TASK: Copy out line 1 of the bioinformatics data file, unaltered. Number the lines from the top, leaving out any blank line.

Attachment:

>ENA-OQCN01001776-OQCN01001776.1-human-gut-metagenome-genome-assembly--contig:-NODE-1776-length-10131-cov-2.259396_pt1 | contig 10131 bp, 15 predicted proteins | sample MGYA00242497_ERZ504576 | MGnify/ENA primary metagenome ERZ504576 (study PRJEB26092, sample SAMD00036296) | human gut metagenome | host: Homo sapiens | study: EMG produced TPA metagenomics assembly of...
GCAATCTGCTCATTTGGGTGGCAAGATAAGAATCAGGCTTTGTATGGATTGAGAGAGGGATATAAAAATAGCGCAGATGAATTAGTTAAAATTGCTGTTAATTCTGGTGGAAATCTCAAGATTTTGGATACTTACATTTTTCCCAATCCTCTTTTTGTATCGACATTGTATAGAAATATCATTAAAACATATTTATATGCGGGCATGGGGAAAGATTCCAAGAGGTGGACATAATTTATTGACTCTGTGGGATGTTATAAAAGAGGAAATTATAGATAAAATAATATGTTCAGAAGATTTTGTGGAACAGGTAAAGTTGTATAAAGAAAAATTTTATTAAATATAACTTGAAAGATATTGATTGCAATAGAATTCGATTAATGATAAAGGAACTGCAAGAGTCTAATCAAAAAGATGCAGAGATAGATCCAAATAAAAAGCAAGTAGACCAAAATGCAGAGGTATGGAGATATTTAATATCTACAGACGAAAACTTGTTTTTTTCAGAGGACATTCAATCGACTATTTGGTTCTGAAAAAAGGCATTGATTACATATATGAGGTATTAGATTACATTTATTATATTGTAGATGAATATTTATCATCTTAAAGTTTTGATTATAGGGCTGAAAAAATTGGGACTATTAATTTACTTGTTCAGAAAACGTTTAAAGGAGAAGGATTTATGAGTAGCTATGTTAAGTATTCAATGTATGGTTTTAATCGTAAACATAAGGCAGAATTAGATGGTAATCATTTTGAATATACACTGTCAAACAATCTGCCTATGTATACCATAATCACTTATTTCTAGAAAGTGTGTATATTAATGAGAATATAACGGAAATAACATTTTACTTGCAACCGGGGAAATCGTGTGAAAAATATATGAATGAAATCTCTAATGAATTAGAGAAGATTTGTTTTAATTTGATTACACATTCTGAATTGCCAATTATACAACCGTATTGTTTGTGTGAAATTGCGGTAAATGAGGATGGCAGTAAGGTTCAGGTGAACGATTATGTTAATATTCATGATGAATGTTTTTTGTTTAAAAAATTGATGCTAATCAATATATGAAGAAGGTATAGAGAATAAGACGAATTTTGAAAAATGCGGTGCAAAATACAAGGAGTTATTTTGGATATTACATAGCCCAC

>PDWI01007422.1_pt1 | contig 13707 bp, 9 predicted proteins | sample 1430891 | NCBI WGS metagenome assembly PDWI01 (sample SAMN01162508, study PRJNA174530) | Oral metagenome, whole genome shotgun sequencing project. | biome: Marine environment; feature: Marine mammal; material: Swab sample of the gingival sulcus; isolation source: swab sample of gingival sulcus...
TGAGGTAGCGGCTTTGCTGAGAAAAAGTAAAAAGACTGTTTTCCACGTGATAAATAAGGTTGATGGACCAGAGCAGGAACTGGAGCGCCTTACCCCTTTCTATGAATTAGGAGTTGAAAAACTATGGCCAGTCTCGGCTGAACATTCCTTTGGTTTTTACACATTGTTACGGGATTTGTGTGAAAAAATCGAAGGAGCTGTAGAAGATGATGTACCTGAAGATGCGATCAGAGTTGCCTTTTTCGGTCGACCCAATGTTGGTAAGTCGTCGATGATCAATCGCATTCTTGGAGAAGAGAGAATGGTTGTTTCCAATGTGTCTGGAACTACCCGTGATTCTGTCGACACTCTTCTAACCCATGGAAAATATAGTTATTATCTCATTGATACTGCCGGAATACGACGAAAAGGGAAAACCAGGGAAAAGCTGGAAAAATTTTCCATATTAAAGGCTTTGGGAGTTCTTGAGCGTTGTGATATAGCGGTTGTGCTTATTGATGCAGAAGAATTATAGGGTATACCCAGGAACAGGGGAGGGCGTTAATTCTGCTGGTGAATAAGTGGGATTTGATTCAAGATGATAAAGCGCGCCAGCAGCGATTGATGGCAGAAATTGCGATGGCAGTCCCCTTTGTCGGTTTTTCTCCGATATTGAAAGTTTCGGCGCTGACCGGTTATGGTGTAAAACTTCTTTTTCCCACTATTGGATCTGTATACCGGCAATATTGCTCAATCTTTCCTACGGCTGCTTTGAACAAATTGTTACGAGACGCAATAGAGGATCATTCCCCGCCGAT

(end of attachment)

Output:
>ENA-OQCN01001776-OQCN01001776.1-human-gut-metagenome-genome-assembly--contig:-NODE-1776-length-10131-cov-2.259396_pt1 | contig 10131 bp, 15 predicted proteins | sample MGYA00242497_ERZ504576 | MGnify/ENA primary metagenome ERZ504576 (study PRJEB26092, sample SAMD00036296) | human gut metagenome | host: Homo sapiens | study: EMG produced TPA metagenomics assembly of...